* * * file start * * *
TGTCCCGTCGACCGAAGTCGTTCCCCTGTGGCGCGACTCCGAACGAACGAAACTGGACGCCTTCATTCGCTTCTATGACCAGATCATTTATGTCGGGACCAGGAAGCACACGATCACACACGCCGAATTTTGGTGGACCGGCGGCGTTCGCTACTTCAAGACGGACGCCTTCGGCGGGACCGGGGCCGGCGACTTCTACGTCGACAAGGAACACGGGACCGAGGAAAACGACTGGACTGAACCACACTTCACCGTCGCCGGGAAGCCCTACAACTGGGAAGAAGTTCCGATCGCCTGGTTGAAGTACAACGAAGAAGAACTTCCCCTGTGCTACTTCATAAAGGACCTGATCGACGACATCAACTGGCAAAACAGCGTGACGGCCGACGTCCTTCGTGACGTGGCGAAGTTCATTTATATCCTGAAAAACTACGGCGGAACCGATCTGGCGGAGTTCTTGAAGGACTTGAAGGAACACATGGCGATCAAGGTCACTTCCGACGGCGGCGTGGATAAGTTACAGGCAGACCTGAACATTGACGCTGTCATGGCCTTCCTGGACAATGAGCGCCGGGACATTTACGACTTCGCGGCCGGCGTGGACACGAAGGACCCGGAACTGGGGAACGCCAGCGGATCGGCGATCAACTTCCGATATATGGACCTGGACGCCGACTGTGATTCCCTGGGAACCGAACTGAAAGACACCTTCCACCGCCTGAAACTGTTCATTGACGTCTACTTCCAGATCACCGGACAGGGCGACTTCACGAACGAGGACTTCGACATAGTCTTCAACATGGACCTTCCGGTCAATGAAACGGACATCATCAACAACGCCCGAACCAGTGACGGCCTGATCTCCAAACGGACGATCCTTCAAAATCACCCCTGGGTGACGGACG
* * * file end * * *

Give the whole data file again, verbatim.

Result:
TGTCCCGTCGACCGAAGTCGTTCCCCTGTGGCGCGACTCCGAACGAACGAAACTGGACGCCTTCATTCGCTTCTATGACCAGATCATTTATGTCGGGACCAGGAAGCACACGATCACACACGCCGAATTTTGGTGGACCGGCGGCGTTCGCTACTTCAAGACGGACGCCTTCGGCGGGACCGGGGCCGGCGACTTCTACGTCGACAAGGAACACGGGACCGAGGAAAACGACTGGACTGAACCACACTTCACCGTCGCCGGGAAGCCCTACAACTGGGAAGAAGTTCCGATCGCCTGGTTGAAGTACAACGAAGAAGAACTTCCCCTGTGCTACTTCATAAAGGACCTGATCGACGACATCAACTGGCAAAACAGCGTGACGGCCGACGTCCTTCGTGACGTGGCGAAGTTCATTTATATCCTGAAAAACTACGGCGGAACCGATCTGGCGGAGTTCTTGAAGGACTTGAAGGAACACATGGCGATCAAGGTCACTTCCGACGGCGGCGTGGATAAGTTACAGGCAGACCTGAACATTGACGCTGTCATGGCCTTCCTGGACAATGAGCGCCGGGACATTTACGACTTCGCGGCCGGCGTGGACACGAAGGACCCGGAACTGGGGAACGCCAGCGGATCGGCGATCAACTTCCGATATATGGACCTGGACGCCGACTGTGATTCCCTGGGAACCGAACTGAAAGACACCTTCCACCGCCTGAAACTGTTCATTGACGTCTACTTCCAGATCACCGGACAGGGCGACTTCACGAACGAGGACTTCGACATAGTCTTCAACATGGACCTTCCGGTCAATGAAACGGACATCATCAACAACGCCCGAACCAGTGACGGCCTGATCTCCAAACGGACGATCCTTCAAAATCACCCCTGGGTGACGGACG